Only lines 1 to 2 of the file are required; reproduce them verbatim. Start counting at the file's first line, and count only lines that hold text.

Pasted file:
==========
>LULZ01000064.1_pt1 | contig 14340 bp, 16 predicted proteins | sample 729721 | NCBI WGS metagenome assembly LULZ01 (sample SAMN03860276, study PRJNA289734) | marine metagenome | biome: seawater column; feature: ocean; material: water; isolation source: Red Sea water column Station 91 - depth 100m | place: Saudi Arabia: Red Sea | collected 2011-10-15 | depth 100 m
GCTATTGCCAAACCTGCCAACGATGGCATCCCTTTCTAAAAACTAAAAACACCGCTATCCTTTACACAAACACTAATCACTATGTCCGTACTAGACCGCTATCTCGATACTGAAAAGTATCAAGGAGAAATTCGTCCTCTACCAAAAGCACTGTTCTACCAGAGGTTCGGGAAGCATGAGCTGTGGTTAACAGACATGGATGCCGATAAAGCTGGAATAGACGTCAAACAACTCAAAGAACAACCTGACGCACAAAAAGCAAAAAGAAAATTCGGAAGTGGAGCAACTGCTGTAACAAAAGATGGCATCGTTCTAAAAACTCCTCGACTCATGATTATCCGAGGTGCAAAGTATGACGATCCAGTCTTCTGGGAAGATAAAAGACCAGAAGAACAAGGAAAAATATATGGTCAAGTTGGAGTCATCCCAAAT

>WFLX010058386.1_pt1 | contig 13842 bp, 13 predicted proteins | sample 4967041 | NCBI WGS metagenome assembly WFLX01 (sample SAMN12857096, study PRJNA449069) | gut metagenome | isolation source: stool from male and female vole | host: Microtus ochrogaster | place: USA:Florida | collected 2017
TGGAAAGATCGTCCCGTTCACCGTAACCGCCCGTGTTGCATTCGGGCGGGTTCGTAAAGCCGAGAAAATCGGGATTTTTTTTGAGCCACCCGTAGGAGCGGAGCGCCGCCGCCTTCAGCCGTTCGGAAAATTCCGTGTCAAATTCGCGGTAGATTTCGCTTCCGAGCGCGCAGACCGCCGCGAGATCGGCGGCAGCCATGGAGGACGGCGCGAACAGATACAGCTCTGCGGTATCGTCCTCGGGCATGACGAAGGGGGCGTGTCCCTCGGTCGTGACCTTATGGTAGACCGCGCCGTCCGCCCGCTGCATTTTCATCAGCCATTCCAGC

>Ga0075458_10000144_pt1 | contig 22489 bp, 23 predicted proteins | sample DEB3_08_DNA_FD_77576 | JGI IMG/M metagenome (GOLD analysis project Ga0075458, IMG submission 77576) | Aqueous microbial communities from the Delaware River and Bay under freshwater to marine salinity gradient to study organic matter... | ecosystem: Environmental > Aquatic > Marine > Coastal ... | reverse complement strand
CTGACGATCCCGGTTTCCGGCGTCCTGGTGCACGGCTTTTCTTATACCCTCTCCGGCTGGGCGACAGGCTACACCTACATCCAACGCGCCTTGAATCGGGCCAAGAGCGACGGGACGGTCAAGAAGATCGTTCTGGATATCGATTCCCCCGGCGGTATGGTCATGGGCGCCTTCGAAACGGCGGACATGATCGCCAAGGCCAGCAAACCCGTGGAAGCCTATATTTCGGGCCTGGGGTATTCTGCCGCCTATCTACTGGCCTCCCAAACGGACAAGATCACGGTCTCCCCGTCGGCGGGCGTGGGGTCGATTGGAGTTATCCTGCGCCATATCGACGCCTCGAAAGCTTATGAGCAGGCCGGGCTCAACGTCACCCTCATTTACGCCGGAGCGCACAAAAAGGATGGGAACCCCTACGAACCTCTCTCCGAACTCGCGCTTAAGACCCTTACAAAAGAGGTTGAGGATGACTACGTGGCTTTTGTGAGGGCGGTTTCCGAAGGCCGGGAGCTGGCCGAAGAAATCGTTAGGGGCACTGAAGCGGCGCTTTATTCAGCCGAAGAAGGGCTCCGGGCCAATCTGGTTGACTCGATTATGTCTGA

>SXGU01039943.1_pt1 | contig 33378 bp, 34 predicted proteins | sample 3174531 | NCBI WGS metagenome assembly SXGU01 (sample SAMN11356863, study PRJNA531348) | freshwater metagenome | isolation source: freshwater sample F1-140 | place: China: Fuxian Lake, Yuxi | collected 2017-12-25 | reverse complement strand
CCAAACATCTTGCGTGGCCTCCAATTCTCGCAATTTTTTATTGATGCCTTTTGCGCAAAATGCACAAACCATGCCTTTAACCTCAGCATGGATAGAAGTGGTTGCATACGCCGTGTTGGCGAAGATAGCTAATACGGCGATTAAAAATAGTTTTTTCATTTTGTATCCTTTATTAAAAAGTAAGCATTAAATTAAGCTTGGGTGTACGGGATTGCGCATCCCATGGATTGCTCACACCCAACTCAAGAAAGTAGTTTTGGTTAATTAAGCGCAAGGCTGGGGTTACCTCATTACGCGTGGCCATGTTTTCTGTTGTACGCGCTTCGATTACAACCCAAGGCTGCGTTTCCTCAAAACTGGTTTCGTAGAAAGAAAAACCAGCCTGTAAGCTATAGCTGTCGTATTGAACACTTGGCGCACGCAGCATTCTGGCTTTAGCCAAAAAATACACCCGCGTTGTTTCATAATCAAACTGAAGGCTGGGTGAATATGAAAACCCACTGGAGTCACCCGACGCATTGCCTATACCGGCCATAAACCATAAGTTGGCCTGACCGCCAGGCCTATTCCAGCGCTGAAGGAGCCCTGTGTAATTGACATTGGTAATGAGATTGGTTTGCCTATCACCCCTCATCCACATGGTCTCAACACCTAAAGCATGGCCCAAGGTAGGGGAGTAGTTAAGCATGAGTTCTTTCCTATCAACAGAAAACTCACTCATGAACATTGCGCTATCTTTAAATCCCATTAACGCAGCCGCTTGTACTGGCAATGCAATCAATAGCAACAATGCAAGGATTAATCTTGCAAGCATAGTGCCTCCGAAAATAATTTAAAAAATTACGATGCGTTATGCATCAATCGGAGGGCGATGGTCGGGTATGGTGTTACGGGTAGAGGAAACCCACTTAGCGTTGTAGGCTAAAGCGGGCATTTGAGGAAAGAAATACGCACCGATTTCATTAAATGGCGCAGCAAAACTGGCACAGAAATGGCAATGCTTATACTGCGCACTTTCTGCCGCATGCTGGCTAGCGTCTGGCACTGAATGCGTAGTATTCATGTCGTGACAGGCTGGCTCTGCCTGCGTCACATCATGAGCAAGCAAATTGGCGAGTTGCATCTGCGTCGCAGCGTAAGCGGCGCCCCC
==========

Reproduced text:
>LULZ01000064.1_pt1 | contig 14340 bp, 16 predicted proteins | sample 729721 | NCBI WGS metagenome assembly LULZ01 (sample SAMN03860276, study PRJNA289734) | marine metagenome | biome: seawater column; feature: ocean; material: water; isolation source: Red Sea water column Station 91 - depth 100m | place: Saudi Arabia: Red Sea | collected 2011-10-15 | depth 100 m
GCTATTGCCAAACCTGCCAACGATGGCATCCCTTTCTAAAAACTAAAAACACCGCTATCCTTTACACAAACACTAATCACTATGTCCGTACTAGACCGCTATCTCGATACTGAAAAGTATCAAGGAGAAATTCGTCCTCTACCAAAAGCACTGTTCTACCAGAGGTTCGGGAAGCATGAGCTGTGGTTAACAGACATGGATGCCGATAAAGCTGGAATAGACGTCAAACAACTCAAAGAACAACCTGACGCACAAAAAGCAAAAAGAAAATTCGGAAGTGGAGCAACTGCTGTAACAAAAGATGGCATCGTTCTAAAAACTCCTCGACTCATGATTATCCGAGGTGCAAAGTATGACGATCCAGTCTTCTGGGAAGATAAAAGACCAGAAGAACAAGGAAAAATATATGGTCAAGTTGGAGTCATCCCAAAT